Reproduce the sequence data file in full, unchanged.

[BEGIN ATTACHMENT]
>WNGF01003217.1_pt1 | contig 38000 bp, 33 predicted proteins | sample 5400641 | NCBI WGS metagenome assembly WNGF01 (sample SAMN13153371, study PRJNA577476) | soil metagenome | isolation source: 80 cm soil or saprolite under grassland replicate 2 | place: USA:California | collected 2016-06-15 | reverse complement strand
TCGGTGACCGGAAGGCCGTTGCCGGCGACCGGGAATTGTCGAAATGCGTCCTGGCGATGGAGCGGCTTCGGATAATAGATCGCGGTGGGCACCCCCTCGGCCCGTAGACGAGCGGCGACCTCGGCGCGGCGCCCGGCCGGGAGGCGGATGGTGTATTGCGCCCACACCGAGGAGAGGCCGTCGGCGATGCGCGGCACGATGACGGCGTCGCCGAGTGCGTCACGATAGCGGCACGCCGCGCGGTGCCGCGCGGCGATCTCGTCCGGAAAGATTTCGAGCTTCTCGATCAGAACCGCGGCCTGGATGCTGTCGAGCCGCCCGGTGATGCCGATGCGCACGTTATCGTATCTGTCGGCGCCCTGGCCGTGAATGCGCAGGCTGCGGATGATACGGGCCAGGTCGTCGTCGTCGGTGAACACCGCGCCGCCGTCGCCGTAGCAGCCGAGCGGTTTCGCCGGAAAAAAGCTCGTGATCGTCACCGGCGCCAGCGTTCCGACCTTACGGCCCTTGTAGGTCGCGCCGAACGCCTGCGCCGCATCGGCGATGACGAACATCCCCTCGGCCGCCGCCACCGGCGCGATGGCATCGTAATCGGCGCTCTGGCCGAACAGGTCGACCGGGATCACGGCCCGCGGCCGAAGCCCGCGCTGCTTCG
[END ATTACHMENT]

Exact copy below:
>WNGF01003217.1_pt1 | contig 38000 bp, 33 predicted proteins | sample 5400641 | NCBI WGS metagenome assembly WNGF01 (sample SAMN13153371, study PRJNA577476) | soil metagenome | isolation source: 80 cm soil or saprolite under grassland replicate 2 | place: USA:California | collected 2016-06-15 | reverse complement strand
TCGGTGACCGGAAGGCCGTTGCCGGCGACCGGGAATTGTCGAAATGCGTCCTGGCGATGGAGCGGCTTCGGATAATAGATCGCGGTGGGCACCCCCTCGGCCCGTAGACGAGCGGCGACCTCGGCGCGGCGCCCGGCCGGGAGGCGGATGGTGTATTGCGCCCACACCGAGGAGAGGCCGTCGGCGATGCGCGGCACGATGACGGCGTCGCCGAGTGCGTCACGATAGCGGCACGCCGCGCGGTGCCGCGCGGCGATCTCGTCCGGAAAGATTTCGAGCTTCTCGATCAGAACCGCGGCCTGGATGCTGTCGAGCCGCCCGGTGATGCCGATGCGCACGTTATCGTATCTGTCGGCGCCCTGGCCGTGAATGCGCAGGCTGCGGATGATACGGGCCAGGTCGTCGTCGTCGGTGAACACCGCGCCGCCGTCGCCGTAGCAGCCGAGCGGTTTCGCCGGAAAAAAGCTCGTGATCGTCACCGGCGCCAGCGTTCCGACCTTACGGCCCTTGTAGGTCGCGCCGAACGCCTGCGCCGCATCGGCGATGACGAACATCCCCTCGGCCGCCGCCACCGGCGCGATGGCATCGTAATCGGCGCTCTGGCCGAACAGGTCGACCGGGATCACGGCCCGCGGCCGAAGCCCGCGCTGCTTCG